On Thursday, a day of forensically-examined anxiety, a book arrived that I'd ordered on a whim or unconscious directive. Sandy Steen Bartholomew, Thursday's Hero.
Here are a few of the words she brought:
"Zentangle (my note: intricate and focusing doodles) can help you stay calm and relaxed, but it also teaches you to notice your surroundings, to really pay attention, to use your hand-eye coordination - also good for balance - and Zentangle can change your thoughts.
"Anything is possible, one stroke at a time."
Doodling (which I think has been discussed at this site before) is something my hand does without consulting my mind. By involving intentional thought, voila!, something more, something better, a new tool, sufficient rocket fuel to escape my own twitchy gravity, as good as seeing the cavalry silhouetted against a prairie sky just after hearing the bugle notes that signal rescue.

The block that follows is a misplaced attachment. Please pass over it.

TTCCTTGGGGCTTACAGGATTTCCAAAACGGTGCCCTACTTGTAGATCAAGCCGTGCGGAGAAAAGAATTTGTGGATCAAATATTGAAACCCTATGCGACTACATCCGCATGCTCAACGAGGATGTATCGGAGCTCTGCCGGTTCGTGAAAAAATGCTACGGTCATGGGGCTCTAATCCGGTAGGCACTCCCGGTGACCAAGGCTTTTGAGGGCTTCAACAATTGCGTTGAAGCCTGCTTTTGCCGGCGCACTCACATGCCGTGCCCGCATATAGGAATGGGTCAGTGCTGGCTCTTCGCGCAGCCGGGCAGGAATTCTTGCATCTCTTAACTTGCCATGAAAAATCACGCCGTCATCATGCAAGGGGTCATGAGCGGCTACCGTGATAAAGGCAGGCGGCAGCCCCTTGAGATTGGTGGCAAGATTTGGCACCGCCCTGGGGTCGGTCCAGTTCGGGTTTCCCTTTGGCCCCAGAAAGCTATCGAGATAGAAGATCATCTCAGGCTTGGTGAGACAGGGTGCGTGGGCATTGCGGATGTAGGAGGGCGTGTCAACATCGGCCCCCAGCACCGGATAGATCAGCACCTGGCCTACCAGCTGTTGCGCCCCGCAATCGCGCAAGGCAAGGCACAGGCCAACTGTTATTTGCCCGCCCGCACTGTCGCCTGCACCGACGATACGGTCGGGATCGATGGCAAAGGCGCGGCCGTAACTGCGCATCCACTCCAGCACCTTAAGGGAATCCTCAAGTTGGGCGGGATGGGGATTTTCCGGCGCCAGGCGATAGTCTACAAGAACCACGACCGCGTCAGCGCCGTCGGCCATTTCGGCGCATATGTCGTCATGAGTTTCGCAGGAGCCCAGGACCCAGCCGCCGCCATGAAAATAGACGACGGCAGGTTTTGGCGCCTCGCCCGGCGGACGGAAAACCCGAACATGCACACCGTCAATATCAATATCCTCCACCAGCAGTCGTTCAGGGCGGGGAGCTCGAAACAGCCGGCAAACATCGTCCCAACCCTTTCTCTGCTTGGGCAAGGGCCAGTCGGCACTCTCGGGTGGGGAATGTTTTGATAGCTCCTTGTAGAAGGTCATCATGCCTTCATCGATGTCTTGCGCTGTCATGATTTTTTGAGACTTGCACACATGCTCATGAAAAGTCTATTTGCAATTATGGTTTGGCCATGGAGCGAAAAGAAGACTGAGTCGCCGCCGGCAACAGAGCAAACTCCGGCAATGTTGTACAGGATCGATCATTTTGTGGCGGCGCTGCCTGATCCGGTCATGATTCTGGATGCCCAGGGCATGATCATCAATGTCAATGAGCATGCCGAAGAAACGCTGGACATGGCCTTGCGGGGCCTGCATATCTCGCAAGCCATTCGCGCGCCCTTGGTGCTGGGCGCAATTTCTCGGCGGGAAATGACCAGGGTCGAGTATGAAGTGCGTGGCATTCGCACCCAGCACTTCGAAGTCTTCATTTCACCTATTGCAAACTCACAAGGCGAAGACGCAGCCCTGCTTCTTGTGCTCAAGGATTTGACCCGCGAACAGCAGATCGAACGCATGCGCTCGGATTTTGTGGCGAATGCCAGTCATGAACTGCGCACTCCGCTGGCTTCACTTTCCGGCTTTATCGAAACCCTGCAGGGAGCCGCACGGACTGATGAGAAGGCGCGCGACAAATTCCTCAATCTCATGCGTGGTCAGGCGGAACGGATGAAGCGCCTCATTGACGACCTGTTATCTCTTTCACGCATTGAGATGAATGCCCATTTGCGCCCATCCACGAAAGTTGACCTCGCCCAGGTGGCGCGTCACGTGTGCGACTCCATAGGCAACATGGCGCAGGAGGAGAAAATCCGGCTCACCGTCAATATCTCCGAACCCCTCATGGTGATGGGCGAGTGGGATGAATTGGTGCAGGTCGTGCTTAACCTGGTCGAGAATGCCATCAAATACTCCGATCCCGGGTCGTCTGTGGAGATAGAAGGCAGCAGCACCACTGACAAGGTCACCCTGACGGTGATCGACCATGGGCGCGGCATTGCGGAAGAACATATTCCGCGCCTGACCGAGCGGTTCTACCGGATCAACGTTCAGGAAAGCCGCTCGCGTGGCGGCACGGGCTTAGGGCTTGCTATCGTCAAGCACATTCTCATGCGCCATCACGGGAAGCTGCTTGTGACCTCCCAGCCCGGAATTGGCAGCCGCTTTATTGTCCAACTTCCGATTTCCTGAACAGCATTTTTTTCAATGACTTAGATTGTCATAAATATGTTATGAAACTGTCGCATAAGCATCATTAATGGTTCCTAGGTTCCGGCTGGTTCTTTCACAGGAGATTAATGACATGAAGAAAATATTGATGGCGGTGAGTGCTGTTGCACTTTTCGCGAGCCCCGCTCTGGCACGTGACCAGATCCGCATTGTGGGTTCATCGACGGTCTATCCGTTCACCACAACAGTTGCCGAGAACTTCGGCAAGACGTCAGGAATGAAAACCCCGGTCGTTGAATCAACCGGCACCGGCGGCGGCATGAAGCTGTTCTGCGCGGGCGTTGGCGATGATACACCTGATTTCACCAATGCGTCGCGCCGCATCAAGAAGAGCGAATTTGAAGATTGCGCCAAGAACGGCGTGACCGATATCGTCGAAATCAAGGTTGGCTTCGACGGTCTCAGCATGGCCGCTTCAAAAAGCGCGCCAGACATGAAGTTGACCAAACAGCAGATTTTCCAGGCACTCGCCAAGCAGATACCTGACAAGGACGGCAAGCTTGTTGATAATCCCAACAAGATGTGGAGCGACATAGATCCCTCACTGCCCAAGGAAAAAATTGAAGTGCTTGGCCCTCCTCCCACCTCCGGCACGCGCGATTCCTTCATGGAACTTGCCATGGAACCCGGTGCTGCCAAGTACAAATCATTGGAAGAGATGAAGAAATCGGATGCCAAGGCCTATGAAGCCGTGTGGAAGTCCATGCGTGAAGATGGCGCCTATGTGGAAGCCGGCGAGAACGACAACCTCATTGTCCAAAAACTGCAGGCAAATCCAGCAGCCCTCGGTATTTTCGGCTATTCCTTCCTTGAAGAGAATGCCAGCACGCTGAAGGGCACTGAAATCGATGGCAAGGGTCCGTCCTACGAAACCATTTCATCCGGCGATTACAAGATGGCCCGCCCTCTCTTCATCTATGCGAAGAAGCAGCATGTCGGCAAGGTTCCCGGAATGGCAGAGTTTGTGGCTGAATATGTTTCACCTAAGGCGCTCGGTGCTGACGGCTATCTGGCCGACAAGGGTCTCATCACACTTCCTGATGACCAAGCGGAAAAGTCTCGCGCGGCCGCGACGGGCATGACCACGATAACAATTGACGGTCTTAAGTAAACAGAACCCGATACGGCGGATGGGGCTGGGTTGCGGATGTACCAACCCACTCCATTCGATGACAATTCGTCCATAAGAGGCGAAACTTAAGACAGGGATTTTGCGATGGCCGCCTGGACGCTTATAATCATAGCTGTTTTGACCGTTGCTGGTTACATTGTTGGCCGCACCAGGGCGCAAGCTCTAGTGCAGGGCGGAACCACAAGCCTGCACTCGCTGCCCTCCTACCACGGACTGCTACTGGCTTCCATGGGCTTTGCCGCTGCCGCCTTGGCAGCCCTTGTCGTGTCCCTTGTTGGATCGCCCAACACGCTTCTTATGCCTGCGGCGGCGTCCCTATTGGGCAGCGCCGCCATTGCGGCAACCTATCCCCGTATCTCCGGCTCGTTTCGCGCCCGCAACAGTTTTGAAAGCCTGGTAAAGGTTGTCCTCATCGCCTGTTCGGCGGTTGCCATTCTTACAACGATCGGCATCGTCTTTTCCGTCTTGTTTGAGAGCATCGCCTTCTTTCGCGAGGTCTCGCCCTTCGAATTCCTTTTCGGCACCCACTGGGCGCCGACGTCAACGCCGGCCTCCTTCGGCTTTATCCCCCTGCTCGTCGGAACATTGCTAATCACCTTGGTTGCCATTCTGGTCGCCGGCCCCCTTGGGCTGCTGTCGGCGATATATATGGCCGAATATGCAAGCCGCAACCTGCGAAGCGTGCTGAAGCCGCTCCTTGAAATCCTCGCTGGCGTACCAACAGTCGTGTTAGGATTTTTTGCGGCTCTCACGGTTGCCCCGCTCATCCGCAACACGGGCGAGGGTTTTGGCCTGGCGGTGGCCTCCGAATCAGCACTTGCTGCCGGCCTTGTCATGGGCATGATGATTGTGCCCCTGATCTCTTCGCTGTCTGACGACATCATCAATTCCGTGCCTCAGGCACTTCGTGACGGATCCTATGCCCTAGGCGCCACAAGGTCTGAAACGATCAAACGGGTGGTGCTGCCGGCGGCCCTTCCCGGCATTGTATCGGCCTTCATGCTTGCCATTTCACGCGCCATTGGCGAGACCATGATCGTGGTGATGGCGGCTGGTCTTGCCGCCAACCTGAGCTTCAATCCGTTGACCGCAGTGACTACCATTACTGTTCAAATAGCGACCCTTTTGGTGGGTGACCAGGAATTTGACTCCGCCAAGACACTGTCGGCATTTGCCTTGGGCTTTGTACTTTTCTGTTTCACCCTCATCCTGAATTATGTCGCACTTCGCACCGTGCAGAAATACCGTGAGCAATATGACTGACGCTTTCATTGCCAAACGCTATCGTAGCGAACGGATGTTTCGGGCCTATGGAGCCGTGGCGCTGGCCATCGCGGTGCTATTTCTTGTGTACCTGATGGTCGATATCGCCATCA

Here is an example from another of Sandy's books, Totally Tangled. I ordered it this morning.
This is my thought process: if sitting quietly, doing nothing that I can detect, brings on a state close to panic, like Pigpen raising a cloud of dust in a snowstorm, I am excited by the possibility of paying deep attention to something I already enjoy and seeing if it can free me from feeling hideously, powerlessly stuck. We have nothing to lose but our chains.